BEND, OR -- Deschutes County’s unemployment rate has hit its lowest point since records began 27 years ago. The jobless rate fell to 4% in February; the .6% drop from January is also tied with the largest monthly decline since 1990.
Regional economist Damon Runberg says the Deschutes County rate is now in line with the 4% statewide average. "We tend to see Central Oregon numbers quite a bit above the statewide the average. So, to see Deschutes County catch up to the state, and have one of the lowest rates in the state right now, is pretty impressive. It really says something about how fast our job growth has been sustained over the last couple of years." He tells KBND News, "The metropolitan areas in the state - so we’re talking places like Portland, Eugene, Salem, Bend, etc. - There’s been just exceptionally fast job growth and those big, populated areas are driving the statewide numbers. So, we’re not seeing nearly as positive of figures in rural Oregon, today. But, like I said – in the Portland metro area, right now, for instance, the unemployment rate is 3.5%."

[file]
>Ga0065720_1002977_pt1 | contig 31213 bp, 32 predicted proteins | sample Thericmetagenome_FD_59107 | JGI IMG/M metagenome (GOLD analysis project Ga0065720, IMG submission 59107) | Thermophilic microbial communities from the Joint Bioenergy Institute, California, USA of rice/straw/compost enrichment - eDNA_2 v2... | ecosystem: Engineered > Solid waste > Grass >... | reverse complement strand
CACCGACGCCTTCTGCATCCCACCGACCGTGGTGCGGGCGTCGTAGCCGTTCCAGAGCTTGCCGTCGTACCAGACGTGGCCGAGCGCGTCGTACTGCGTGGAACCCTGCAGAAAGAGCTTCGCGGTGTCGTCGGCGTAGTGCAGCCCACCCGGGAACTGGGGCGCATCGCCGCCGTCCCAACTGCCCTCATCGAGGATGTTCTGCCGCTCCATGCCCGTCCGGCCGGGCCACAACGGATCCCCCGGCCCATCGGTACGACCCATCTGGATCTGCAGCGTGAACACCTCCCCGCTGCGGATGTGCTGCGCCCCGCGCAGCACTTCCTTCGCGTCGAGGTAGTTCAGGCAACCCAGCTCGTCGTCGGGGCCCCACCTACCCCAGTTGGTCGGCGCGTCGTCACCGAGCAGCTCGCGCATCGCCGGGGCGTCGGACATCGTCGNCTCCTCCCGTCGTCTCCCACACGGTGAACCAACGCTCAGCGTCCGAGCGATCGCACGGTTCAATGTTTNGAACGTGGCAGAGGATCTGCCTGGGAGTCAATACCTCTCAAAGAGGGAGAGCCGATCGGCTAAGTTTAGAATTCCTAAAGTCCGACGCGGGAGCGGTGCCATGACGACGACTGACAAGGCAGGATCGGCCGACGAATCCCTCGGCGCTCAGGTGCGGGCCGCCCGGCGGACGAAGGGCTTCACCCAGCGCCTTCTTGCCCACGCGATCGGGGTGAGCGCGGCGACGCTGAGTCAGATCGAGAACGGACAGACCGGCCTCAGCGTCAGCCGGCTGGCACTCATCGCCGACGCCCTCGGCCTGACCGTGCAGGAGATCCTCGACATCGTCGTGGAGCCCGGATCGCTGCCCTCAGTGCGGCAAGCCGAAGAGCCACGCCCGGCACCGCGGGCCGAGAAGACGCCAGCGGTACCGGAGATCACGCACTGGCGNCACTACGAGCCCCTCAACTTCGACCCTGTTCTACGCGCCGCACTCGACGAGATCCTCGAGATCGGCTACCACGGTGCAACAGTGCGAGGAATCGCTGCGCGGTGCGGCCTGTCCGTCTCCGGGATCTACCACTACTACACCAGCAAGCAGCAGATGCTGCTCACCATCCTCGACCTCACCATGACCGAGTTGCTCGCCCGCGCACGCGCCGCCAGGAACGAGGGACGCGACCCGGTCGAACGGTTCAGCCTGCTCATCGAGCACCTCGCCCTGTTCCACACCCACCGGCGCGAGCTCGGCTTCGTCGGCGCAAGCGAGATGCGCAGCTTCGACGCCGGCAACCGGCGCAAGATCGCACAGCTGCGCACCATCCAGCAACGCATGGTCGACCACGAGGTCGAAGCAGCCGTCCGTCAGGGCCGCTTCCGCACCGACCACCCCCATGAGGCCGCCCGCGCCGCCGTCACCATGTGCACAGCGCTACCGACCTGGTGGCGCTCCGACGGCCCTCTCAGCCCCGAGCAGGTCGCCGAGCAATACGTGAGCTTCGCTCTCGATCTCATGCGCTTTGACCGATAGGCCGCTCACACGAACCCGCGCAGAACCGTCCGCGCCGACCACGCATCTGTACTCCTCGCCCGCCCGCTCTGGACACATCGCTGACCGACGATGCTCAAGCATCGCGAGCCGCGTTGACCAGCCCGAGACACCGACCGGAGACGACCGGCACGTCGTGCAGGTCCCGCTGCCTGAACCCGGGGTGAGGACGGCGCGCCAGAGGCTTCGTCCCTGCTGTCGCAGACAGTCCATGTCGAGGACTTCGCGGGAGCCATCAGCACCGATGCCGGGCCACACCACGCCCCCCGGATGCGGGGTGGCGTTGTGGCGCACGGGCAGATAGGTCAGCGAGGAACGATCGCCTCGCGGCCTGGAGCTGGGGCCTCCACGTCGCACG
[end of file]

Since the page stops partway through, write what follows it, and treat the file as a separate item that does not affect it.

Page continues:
While rural areas aren't growing as fast, Runberg says Crook and Jefferson counties also saw improvements, "Our rural communities also saw significant drops in our unemployment rate, too. Now, they’re not at historically low levels, like we are in Deschutes County, they’re well below their long-term average that we typically see for these rural communities but still really impressive drops. The rates are 6.2% in Crook County and 5.6% in Jefferson County."
Deschutes County added nearly 800 jobs in February; Jefferson County added 50 jobs. Crook County saw no significant hiring, which Runberg says means those residents likely found work in Deschutes County. He says it’s too early to know whether the rapid job growth in the region is a trend. "We are a very, very seasonally influenced economy in Central Oregon. So, some of the monthly figures can get a little sideways if one of those layoff events or hiring events that we typically see happens a little earlier or later in the year. I would try to shy away from leaning too heavy into the one-month data in saying ‘it’s a huge trend that we should pay attention to.’ I think if we continue to see this in the short run, and the next two to three months, then it will be particularly impressive if we maintain these levels." And he notes that a rate much lower than 4% can lead to higher costs of goods and services to compensate for higher wages paid in such a tight labor market.